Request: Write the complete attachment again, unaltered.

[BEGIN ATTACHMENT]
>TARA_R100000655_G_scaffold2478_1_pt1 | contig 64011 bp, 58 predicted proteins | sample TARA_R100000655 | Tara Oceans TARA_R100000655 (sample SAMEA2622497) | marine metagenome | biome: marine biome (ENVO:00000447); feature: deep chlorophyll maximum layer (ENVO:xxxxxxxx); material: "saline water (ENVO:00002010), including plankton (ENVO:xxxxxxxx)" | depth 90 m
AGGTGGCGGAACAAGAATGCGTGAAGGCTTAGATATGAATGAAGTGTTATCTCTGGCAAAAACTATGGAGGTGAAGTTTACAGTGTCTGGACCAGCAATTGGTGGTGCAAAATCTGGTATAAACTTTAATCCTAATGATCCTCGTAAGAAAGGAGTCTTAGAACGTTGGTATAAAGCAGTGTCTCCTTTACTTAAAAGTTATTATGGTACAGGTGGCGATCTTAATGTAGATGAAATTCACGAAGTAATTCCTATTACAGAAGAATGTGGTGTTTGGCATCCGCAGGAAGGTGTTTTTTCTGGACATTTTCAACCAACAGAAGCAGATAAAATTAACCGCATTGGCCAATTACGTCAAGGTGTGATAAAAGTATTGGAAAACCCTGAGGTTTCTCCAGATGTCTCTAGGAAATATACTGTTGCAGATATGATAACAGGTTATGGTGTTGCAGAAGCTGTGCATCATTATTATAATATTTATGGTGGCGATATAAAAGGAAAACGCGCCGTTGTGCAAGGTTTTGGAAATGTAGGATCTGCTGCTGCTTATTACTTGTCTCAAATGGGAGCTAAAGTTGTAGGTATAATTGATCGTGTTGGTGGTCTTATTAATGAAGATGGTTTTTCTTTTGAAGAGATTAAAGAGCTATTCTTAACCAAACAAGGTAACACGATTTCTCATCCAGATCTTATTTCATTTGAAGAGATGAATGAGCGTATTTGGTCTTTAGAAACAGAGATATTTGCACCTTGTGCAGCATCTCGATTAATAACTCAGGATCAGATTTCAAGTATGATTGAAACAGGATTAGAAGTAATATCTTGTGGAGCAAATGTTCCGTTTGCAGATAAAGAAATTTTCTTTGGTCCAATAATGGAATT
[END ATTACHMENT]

>TARA_R100000655_G_scaffold2478_1_pt1 | contig 64011 bp, 58 predicted proteins | sample TARA_R100000655 | Tara Oceans TARA_R100000655 (sample SAMEA2622497) | marine metagenome | biome: marine biome (ENVO:00000447); feature: deep chlorophyll maximum layer (ENVO:xxxxxxxx); material: "saline water (ENVO:00002010), including plankton (ENVO:xxxxxxxx)" | depth 90 m
AGGTGGCGGAACAAGAATGCGTGAAGGCTTAGATATGAATGAAGTGTTATCTCTGGCAAAAACTATGGAGGTGAAGTTTACAGTGTCTGGACCAGCAATTGGTGGTGCAAAATCTGGTATAAACTTTAATCCTAATGATCCTCGTAAGAAAGGAGTCTTAGAACGTTGGTATAAAGCAGTGTCTCCTTTACTTAAAAGTTATTATGGTACAGGTGGCGATCTTAATGTAGATGAAATTCACGAAGTAATTCCTATTACAGAAGAATGTGGTGTTTGGCATCCGCAGGAAGGTGTTTTTTCTGGACATTTTCAACCAACAGAAGCAGATAAAATTAACCGCATTGGCCAATTACGTCAAGGTGTGATAAAAGTATTGGAAAACCCTGAGGTTTCTCCAGATGTCTCTAGGAAATATACTGTTGCAGATATGATAACAGGTTATGGTGTTGCAGAAGCTGTGCATCATTATTATAATATTTATGGTGGCGATATAAAAGGAAAACGCGCCGTTGTGCAAGGTTTTGGAAATGTAGGATCTGCTGCTGCTTATTACTTGTCTCAAATGGGAGCTAAAGTTGTAGGTATAATTGATCGTGTTGGTGGTCTTATTAATGAAGATGGTTTTTCTTTTGAAGAGATTAAAGAGCTATTCTTAACCAAACAAGGTAACACGATTTCTCATCCAGATCTTATTTCATTTGAAGAGATGAATGAGCGTATTTGGTCTTTAGAAACAGAGATATTTGCACCTTGTGCAGCATCTCGATTAATAACTCAGGATCAGATTTCAAGTATGATTGAAACAGGATTAGAAGTAATATCTTGTGGAGCAAATGTTCCGTTTGCAGATAAAGAAATTTTCTTTGGTCCAATAATGGAATT